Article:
The first results are in from a 5,000-metre drill program launched in February at Roxgold’s (TSXV: ROG; US-OTC: ROGFF) Bagassi South target in Burkina Faso, and president and CEO John Dorward says he’s pleased with both the grades and widths of many of the intercepts, including 3.7 metres of 19.9 grams gold per tonne in one hole and 3.8 metres of 16.2 grams gold in another.
“We got pretty nice holes of around half an ounce of gold per tonne over decent widths,” he says. “We had good high-grade results last year, but we had a bit of a challenge stringing them together or replicating them. But since we did some induced-polarization work there and quite a bit of structural modelling, our ability to hit the structure has increased quite remarkably, and we got proof in the pudding with some of these latest results. We now have a decent handle on the structure.”
At the end of October 2013, the company reported intercepts from Bagassi South that included 10.97 grams gold per tonne over 2.6 metres within a wider intercept of 2.53 grams gold per tonne over 13.9 metres, and 14.4 grams gold over 0.5 metre.
Bagassi South is part of the company’s 100%-owned Yaramoko permit in Burkina Faso’s Houndé greenstone belt, and is just 1.8 km from the project’s flagship 55 zone and its proposed processing facility.
With 2014’s first 5,000-metre drill program completed, Dorward says the company is planning a second 5,000-metre program and already booked a rig. A good part of the upcoming program will be at Bagassi South, its priority target, but will also include some drilling at Haho, a second major target at the project. Haho is 4.5 km from the 55 zone and 10 km south of Semafo’s (TSX: SMF; US-OTC: SEMFF) Siou deposit. A third target, the 117 zone, is just a few hundred metres from the planned Yaramoko mill site next to the 55 zone.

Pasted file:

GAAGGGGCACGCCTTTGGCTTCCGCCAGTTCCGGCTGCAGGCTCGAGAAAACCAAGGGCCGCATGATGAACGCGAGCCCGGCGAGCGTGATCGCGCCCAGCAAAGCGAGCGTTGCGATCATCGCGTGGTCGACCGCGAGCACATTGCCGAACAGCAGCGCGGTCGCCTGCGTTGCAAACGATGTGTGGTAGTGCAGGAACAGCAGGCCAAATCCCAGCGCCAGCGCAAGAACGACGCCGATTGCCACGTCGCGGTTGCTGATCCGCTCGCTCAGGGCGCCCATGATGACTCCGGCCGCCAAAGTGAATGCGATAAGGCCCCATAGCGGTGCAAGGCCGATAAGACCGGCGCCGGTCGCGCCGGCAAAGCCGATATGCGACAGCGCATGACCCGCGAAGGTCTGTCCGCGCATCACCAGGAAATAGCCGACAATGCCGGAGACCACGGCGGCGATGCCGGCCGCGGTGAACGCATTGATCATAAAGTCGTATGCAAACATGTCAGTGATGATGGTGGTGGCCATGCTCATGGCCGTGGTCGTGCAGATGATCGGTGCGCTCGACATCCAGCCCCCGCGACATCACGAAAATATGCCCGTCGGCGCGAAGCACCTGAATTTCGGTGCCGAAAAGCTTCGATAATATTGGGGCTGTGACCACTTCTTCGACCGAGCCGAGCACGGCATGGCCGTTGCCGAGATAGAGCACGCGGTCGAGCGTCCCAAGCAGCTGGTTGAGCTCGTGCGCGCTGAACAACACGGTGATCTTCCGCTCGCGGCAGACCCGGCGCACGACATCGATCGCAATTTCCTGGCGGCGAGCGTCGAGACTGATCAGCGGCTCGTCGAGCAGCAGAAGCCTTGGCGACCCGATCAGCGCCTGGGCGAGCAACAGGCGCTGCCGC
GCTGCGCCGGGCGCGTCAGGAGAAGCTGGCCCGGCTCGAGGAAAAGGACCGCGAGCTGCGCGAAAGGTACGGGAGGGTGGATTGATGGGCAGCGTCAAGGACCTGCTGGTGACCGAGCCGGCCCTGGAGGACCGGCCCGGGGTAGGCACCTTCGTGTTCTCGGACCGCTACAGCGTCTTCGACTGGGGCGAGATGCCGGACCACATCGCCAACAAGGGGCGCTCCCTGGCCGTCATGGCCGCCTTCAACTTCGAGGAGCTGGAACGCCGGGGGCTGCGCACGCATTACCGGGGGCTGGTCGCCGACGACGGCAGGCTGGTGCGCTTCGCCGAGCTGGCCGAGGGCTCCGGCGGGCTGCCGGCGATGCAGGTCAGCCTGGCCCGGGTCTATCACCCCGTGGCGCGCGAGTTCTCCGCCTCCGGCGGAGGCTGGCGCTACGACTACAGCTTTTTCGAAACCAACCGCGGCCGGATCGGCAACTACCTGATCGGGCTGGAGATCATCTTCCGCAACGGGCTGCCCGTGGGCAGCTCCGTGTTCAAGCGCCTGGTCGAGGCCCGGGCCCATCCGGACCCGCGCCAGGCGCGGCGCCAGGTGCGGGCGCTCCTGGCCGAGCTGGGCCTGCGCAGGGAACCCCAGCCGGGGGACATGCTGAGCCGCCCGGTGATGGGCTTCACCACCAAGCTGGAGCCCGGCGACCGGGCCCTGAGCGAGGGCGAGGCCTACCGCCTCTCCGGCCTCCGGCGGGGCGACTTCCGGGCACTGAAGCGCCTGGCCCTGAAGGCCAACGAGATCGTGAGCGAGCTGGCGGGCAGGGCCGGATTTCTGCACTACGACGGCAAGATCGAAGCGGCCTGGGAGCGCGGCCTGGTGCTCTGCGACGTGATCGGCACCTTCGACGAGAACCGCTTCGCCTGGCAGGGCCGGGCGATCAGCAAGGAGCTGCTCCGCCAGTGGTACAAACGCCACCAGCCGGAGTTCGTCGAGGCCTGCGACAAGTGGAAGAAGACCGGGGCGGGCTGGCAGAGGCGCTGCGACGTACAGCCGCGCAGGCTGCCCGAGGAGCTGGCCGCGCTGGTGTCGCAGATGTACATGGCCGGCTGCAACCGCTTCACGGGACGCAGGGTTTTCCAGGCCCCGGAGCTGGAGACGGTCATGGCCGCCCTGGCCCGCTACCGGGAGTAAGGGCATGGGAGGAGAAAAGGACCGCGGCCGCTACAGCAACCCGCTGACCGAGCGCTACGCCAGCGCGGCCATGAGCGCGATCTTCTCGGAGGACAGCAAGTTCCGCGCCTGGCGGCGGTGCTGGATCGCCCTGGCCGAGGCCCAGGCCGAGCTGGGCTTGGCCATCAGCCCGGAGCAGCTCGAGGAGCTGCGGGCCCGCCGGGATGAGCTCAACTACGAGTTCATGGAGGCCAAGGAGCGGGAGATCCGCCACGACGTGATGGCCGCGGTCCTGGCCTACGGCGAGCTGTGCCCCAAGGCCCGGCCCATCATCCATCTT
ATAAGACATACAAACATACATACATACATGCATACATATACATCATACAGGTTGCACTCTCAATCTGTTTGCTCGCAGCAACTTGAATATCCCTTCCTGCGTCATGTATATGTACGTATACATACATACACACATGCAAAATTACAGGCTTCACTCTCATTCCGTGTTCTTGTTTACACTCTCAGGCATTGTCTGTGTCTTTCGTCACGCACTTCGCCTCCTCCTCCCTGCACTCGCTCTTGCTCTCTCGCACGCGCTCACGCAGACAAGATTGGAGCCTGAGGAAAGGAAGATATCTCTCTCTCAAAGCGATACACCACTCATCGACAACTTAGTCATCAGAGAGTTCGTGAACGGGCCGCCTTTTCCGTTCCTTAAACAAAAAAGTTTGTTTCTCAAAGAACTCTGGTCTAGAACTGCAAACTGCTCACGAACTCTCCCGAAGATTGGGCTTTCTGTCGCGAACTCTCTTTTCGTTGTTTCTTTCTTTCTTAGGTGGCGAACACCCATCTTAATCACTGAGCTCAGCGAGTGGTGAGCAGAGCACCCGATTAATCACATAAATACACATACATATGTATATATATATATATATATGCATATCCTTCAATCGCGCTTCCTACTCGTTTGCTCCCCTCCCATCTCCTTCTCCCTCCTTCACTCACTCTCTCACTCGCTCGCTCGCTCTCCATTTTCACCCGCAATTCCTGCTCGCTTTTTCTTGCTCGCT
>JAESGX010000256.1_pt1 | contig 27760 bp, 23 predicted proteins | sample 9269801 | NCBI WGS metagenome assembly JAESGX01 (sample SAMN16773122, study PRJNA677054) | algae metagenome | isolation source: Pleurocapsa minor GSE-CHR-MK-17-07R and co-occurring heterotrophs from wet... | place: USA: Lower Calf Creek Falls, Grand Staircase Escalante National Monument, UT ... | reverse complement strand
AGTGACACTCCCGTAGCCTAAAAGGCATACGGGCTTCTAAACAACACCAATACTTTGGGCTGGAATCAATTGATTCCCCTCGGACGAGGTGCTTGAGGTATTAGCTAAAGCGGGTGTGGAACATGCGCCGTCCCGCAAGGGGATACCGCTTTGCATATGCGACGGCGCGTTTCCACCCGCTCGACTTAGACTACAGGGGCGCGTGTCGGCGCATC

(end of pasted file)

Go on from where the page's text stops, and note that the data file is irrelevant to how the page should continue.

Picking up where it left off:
Roxgold has no debt and $18 million in its treasury, which Dorward says means that the company is well capitalized for its exploration program this year. He also expects the 2014 drill program will exceed the 10,000-metre program already on the books.
The company expects to complete its feasibility study on Yaramoko in early April after finishing a preliminary economic assessment last September. The PEA estimated pre-production capital of US$93.8 million, consisting of US$37.7 million for the underground mine, US$24.2 million for the processing plant, US$14.4 million for infrastructure, US$7.1 million for owner’s costs and US$10.4 million to cover contingencies.
Dorward — who was vice-president of business development at Fronteer Gold when it sold its Michelin deposit to Paladin Energy (TSX: PDN), acquired AuEX Ventures and was sold to Newmont Mining in 2011 for $2.3 billion — is confident Roxgold can raise the money it needs to put Yaramoko into production, and expects it to come from project and equity financing.
“We are working with a number of banks on a potential project financing facility, so I would anticipate that the majority of funds will come from a project-financing facility and the balance will come from equity, and we’ve had a reasonable track record of raising financing in the last twelve months in a difficult market, and there is appetite from investors for quality stories,” he says.